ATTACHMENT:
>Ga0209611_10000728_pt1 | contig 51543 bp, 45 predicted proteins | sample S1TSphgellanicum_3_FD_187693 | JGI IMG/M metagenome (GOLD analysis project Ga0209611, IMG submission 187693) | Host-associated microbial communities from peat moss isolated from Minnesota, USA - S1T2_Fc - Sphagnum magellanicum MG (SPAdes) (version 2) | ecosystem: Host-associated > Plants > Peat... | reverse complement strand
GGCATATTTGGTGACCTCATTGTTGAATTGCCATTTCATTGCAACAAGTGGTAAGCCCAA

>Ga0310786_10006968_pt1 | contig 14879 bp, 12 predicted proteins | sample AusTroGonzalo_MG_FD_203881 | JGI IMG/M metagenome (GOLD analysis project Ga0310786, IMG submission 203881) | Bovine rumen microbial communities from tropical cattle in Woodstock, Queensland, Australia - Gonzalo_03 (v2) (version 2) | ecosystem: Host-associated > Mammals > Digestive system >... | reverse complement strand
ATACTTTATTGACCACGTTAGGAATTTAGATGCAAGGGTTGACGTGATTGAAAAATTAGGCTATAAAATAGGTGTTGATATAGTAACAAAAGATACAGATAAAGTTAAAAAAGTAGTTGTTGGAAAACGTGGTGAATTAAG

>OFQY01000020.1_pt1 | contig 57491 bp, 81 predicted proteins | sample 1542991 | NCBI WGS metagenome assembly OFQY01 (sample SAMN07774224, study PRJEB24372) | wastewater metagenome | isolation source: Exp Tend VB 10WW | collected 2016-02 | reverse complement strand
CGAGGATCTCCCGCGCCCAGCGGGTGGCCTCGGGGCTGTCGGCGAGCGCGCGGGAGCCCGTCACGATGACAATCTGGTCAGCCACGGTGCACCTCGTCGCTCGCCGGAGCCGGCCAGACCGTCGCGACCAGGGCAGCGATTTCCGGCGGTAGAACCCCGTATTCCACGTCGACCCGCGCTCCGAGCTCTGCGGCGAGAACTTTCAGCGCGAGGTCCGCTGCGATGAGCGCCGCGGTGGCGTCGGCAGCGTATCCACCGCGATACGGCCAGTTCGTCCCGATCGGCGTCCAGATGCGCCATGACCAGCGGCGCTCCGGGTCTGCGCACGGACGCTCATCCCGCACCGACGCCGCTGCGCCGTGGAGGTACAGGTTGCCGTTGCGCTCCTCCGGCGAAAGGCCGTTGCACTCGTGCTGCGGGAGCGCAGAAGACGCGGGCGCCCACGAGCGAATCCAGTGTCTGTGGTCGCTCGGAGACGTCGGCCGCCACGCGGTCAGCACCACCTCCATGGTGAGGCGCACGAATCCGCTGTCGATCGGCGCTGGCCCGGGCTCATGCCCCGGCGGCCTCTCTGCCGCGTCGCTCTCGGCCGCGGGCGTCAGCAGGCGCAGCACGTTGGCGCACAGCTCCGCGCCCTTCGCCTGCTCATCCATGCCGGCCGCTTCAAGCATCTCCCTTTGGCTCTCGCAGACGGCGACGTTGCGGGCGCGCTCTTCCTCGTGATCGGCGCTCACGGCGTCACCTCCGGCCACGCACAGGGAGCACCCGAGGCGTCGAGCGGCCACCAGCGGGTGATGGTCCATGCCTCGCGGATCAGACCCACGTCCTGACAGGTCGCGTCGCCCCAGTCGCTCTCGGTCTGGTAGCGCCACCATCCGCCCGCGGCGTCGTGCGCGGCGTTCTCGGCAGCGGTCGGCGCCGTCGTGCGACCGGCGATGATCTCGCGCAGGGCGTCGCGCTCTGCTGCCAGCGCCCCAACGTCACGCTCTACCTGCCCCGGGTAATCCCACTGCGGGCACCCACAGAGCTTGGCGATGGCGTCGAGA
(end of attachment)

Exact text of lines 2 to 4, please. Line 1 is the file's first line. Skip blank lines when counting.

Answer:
GGCATATTTGGTGACCTCATTGTTGAATTGCCATTTCATTGCAACAAGTGGTAAGCCCAA

>Ga0310786_10006968_pt1 | contig 14879 bp, 12 predicted proteins | sample AusTroGonzalo_MG_FD_203881 | JGI IMG/M metagenome (GOLD analysis project Ga0310786, IMG submission 203881) | Bovine rumen microbial communities from tropical cattle in Woodstock, Queensland, Australia - Gonzalo_03 (v2) (version 2) | ecosystem: Host-associated > Mammals > Digestive system >... | reverse complement strand
ATACTTTATTGACCACGTTAGGAATTTAGATGCAAGGGTTGACGTGATTGAAAAATTAGGCTATAAAATAGGTGTTGATATAGTAACAAAAGATACAGATAAAGTTAAAAAAGTAGTTGTTGGAAAACGTGGTGAATTAAG